The R train back to normal service. But what is ‘normal’ anyway?

Oh. Hey.

Oh. Hey. via Flickr user The All-Nite Images

Remember when the R train would go straight from Brooklyn to the Financial District instead of stranding all its riders in Downtown Brooklyn, where they’d have to grope their ways onto 2 trains and 3 trains with packed, sweaty and grumpy commuters? Yea, our answer is “We mean, we guess…” too. It’s been 13 months since the Montague Street tunnel shut down for post-Sandy repairs, and today it opened up again. But are we ready to open up again for the R train?

13 months is a long time to reassemble and reroute our lives without consistent R train service, and it’s hard to figure out what having it back really means. A lot’s changed since August 2013. Bloomberg’s gone. Bushwick’s no longer “disfavored.” There’s even a Whole Foods now. We’ve changed. We’ve grown. Is the R train really back, or is it just going to up and disappear the next time a little superstorm barrels through and floods it with millions of gallons of salt water again?

We were kind of getting used to the passive-aggressive camaraderie that comes with playing human Tetris, cramming on to those 2 and 3 trains every rush hour. Now we don’t really know where we’re going to get that with the Bay Ridge crowd gone. Welcome back R train, we guess.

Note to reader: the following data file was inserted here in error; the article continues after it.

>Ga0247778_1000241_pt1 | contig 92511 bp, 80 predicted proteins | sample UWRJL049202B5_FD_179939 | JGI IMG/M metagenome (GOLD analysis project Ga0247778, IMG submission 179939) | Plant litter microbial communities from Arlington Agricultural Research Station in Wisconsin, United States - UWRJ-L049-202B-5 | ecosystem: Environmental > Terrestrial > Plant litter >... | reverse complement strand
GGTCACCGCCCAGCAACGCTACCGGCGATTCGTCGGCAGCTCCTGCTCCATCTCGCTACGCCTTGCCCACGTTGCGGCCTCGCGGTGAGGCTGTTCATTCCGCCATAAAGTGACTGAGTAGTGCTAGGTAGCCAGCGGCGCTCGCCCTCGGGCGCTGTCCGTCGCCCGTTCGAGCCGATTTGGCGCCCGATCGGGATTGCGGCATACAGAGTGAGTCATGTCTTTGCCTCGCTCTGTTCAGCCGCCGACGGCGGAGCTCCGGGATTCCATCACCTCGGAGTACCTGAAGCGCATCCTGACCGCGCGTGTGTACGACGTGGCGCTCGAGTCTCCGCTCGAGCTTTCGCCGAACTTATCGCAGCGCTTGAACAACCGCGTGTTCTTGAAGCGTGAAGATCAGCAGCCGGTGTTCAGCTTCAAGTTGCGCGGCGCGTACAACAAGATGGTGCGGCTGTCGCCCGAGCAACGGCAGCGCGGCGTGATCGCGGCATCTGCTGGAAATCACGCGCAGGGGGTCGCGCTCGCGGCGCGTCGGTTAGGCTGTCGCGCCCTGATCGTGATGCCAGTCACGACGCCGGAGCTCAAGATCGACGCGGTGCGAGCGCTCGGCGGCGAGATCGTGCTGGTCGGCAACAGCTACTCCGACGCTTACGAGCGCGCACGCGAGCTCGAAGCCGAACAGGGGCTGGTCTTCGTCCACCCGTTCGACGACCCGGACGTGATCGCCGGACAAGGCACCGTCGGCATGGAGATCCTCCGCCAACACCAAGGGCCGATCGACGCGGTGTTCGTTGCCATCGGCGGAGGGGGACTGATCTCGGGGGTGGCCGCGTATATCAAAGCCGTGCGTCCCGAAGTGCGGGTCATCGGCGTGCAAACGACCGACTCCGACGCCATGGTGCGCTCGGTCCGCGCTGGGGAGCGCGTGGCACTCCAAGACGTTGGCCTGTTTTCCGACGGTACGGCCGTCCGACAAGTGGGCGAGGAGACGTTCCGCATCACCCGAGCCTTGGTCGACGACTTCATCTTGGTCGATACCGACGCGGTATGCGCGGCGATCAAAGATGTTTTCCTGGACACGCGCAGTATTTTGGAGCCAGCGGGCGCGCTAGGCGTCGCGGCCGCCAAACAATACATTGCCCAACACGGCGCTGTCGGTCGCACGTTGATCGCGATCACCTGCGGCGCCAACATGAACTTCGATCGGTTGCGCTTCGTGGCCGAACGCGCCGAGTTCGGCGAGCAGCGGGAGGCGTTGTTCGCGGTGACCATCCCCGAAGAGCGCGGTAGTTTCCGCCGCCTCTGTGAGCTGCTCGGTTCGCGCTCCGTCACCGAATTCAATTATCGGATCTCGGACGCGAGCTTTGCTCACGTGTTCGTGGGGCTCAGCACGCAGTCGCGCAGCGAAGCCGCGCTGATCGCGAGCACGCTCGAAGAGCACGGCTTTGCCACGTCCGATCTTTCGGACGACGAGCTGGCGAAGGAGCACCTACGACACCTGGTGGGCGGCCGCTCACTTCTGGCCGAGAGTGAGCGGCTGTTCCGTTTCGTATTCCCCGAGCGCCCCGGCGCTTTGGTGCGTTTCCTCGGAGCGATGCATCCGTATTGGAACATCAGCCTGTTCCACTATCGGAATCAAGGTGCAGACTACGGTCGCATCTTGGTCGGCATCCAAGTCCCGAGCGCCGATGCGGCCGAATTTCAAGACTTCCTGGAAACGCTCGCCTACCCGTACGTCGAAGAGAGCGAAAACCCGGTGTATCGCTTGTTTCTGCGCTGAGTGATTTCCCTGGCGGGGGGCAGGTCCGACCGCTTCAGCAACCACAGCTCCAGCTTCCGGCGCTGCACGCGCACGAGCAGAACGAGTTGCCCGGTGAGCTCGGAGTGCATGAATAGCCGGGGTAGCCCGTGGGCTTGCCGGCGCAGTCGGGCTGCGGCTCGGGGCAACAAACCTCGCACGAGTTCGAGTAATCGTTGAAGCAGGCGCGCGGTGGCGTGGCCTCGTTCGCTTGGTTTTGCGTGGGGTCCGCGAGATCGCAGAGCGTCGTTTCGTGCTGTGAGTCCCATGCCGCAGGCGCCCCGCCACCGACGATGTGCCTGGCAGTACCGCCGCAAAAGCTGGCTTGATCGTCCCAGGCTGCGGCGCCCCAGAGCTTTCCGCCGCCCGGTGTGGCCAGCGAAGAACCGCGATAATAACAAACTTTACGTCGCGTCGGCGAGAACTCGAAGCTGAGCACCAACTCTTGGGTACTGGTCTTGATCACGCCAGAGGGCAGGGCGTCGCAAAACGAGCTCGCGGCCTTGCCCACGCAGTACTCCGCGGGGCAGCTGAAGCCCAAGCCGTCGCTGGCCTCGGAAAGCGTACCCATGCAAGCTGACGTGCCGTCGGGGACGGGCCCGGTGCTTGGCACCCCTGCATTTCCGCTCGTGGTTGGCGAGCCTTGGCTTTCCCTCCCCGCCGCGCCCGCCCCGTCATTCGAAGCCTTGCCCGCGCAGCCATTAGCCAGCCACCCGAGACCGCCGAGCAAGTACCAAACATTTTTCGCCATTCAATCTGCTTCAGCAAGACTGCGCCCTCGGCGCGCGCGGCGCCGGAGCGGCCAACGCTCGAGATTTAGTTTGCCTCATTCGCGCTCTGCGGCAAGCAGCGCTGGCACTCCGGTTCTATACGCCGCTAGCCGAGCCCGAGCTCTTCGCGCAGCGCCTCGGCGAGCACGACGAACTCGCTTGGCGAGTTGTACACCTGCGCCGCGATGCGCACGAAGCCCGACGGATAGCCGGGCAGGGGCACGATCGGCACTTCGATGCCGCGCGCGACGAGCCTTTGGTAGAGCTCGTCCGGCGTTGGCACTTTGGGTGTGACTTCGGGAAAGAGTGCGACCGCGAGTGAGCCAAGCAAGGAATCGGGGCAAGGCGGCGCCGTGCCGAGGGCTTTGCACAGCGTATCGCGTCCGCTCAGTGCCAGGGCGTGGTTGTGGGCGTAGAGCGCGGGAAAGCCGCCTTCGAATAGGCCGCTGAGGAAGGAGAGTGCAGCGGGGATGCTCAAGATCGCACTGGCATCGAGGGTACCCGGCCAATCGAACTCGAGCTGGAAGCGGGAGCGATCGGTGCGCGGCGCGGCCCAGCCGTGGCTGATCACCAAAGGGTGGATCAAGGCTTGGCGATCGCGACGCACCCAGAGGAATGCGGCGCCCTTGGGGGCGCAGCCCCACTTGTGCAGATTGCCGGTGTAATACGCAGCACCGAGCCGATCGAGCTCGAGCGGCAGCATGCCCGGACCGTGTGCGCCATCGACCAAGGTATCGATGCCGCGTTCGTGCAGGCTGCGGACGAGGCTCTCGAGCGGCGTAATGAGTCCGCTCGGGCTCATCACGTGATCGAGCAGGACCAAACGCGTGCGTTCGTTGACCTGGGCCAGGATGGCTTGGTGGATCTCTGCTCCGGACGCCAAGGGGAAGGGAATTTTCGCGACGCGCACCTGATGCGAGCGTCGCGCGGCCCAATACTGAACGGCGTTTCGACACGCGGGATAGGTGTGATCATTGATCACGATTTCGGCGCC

2 Comment

  • My ability to take an ill-advised nap on the way to Manhattan on a half-empty local train is back on this most blessed day.

  • Yet MTA s track record – Long overdue 2nd Avenue Subway , ( 7 ) train construction that really inconvenienced the weekend Queens commuters

    ( N ) Sea Beach Branch , where I live, without renovation considerations until now

    Plus whatever damage that superstorm did to Coney Island station , who knows if that’s even shored up

    Nevertheless, Impressive that MTA was under their budget and on time. Insane, almost